Jewish American immigrants and their children have been stereotyped as exceptional educational achievers, with attendance at prestigious universities leading directly to professional success. In College Bound, Dan Shiffman uses literary accounts to show that American Jews’ relationship with education was in fact far more complex. Jews expected book learning to bring personal fulfillment and self-transformation, but the reality of public schools and universities often fell short. Shiffman examines a wide range of novels and autobiographies by first- and second-generation writers, including Abraham Cahan, Mary Antin, Anzia Yezierska, Elizabeth Gertrude Stern, Ludwig Lewisohn, Marcus Eli Ravage, Lionel Trilling, and Leo Rosten. Their visions of learning as a process of critical questioning—enlivening the mind, interrogating cultural standards, and confronting social injustices—present a valuable challenge to today’s emphasis on narrowly measurable outcomes of student achievement.
“…detailed and meticulously researched…” — The Year’s Work in English Studies
“This is a rich, well-researched, and compelling study that displays a mastery of its authors and texts, as well as the relevant scholarly studies. It presents its findings in fluent, readable prose.” — Eric Sundquist, Johns Hopkins University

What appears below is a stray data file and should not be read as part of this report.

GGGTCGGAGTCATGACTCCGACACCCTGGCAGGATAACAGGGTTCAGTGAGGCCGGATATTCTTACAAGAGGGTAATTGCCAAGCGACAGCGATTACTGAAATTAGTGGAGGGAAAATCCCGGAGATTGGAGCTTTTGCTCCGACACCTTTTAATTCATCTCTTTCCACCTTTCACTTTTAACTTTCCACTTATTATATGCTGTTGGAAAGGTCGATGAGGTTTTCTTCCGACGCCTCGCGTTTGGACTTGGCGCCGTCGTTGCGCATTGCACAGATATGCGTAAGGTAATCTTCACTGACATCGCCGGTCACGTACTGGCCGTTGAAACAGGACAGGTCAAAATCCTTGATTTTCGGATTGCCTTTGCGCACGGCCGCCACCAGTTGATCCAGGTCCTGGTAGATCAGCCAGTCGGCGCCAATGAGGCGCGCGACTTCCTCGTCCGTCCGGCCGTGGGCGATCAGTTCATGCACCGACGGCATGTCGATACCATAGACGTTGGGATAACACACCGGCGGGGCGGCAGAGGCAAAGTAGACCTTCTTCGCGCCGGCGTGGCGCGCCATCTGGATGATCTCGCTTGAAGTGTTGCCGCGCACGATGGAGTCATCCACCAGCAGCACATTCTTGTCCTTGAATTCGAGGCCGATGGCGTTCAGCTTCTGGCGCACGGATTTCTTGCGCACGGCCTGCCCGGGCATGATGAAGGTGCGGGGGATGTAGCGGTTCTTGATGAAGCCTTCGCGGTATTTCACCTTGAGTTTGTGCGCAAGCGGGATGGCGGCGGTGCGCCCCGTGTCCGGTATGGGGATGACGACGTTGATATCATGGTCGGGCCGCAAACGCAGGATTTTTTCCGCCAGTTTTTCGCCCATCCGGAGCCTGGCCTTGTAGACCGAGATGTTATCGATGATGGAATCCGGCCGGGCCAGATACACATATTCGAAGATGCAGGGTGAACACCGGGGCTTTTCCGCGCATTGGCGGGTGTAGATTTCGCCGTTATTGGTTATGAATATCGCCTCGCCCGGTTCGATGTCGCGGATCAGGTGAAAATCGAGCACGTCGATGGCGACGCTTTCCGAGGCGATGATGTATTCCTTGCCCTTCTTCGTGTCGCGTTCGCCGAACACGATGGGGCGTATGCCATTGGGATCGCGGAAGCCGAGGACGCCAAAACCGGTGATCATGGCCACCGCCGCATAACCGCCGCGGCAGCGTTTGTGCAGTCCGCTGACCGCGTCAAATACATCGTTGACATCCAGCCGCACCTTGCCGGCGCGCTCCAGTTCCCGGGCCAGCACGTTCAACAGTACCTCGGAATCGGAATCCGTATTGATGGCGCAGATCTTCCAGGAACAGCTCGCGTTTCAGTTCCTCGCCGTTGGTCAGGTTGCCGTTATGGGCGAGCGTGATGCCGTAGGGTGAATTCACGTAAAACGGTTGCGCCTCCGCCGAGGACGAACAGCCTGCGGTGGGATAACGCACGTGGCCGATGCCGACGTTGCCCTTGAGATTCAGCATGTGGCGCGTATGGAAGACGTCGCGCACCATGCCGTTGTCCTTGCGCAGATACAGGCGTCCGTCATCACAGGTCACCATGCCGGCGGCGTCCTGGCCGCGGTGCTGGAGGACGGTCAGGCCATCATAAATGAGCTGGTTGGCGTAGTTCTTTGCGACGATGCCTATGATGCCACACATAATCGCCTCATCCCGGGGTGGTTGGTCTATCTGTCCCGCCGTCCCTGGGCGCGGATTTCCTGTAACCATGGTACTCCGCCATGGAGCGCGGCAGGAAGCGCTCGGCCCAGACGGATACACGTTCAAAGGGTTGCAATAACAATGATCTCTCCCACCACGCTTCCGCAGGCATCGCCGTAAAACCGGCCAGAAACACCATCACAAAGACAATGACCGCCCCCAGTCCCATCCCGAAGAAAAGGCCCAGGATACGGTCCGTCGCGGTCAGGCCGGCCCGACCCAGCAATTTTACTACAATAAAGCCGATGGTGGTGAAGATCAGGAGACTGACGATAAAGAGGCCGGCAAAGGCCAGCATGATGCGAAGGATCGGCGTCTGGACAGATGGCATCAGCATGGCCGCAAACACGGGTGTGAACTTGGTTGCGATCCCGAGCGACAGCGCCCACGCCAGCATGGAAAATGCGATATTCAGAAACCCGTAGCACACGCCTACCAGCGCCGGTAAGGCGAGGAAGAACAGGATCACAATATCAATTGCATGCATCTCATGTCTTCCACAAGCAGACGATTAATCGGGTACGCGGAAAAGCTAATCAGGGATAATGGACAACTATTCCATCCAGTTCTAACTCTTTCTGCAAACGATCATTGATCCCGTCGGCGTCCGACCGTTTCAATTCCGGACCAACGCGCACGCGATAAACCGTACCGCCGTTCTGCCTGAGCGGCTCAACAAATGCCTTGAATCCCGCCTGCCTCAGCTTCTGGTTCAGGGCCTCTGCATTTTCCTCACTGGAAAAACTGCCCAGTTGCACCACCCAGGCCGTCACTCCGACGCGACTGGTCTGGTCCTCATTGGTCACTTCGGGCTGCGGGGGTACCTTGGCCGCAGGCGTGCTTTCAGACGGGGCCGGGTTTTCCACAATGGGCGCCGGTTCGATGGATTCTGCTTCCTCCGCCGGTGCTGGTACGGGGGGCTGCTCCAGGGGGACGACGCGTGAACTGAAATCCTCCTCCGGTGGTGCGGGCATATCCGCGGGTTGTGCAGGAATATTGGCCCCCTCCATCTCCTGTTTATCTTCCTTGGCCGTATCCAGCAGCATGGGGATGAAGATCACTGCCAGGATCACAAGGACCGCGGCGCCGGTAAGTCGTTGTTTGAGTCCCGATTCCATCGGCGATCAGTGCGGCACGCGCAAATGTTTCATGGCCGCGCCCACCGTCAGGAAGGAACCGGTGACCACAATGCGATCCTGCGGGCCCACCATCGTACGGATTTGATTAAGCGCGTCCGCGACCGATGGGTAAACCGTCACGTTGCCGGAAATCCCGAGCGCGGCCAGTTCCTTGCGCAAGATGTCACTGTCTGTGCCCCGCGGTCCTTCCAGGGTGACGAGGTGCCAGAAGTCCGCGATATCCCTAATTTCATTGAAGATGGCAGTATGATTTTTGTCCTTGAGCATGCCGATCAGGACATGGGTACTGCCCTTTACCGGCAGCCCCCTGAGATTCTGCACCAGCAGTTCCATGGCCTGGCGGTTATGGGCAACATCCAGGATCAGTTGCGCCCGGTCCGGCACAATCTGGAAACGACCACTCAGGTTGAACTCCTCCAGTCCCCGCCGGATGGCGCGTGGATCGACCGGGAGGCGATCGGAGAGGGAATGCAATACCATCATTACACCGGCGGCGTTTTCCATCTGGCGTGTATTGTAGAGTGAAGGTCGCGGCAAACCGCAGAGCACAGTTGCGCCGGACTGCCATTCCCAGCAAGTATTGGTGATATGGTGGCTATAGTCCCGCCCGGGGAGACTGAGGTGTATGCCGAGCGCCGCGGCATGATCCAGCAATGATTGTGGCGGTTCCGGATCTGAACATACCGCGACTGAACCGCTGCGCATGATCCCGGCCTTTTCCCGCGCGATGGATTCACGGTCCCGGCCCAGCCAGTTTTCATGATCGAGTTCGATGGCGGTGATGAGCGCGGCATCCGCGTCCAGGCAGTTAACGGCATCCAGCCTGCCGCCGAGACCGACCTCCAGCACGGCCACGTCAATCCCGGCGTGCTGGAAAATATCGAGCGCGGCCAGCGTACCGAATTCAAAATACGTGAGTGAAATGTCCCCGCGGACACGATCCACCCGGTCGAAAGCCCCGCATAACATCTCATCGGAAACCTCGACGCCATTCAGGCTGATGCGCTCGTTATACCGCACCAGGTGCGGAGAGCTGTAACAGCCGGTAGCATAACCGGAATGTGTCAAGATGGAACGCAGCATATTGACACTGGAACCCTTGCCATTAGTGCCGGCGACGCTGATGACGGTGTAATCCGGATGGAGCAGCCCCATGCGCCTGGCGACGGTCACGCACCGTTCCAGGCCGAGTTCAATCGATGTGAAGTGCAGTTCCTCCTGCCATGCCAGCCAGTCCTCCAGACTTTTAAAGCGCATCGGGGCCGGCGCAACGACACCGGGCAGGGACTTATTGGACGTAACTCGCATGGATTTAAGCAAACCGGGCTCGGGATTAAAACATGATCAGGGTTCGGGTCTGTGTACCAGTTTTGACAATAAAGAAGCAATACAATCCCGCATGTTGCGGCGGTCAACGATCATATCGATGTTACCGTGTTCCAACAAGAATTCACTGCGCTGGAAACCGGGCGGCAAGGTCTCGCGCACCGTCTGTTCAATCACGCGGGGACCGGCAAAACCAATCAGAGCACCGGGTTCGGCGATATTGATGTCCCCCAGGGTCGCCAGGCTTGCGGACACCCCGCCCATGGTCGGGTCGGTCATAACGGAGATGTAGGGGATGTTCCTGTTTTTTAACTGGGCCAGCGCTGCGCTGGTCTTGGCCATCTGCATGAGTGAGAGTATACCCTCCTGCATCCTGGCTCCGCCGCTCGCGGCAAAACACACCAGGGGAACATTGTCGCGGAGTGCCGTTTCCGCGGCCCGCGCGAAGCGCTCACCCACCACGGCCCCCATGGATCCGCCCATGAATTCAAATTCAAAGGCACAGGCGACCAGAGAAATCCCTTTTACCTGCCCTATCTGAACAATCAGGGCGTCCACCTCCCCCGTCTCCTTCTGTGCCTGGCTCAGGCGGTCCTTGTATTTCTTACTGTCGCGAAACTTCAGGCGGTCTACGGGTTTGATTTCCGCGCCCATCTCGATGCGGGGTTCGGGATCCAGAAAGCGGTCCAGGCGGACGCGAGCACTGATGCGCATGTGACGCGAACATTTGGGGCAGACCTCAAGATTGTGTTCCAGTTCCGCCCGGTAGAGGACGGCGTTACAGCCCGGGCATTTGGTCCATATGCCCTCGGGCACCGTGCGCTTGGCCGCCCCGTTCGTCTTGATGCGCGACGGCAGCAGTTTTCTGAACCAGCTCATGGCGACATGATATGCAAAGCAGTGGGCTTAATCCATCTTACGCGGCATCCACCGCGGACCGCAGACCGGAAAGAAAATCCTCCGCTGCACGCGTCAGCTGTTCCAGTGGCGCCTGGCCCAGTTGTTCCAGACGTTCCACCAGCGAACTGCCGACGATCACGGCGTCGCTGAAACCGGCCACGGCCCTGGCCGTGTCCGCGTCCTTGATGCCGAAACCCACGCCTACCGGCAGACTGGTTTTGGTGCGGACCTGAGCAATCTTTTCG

“Shiffman makes an important and timely contribution to the field of American Jewish studies, especially involving the place of education at the turn of the twentieth century and into the war years.” — Victoria Aarons, Trinity University
Rooting Multiculturalism: The Work of Louis Adamic offers the American immigrant writer, editor, and social critic’s insights about democracy and diversity to the ongoing “culture wars.” This study begins with a chronological overview of Adamic’s career from his boyhood in Slovenia, to the growth of his reputation as an advocate for ethnic diversity in the 1930s and 1940s, to the suspicious circumstances surrounding his death in 1951. Rooting Multiculturalism then considers Adamic’s relationship to the development of American cultural pluralism between the Wars, his populist rhetoric of progressive social reform, and his analysis of the plight of “second-generation” immigrants. By evaluating Adamic’s life and work, Rooting Multiculturalism reveals that multiculturalism has a longer and deeper history than is often acknowledged. Moreover, this study underscores Adamic’s dynamic model of multicultural identity and American citizenship in which individuals draw from a variety of cultural and philosophical perspectives without being bound by any of them.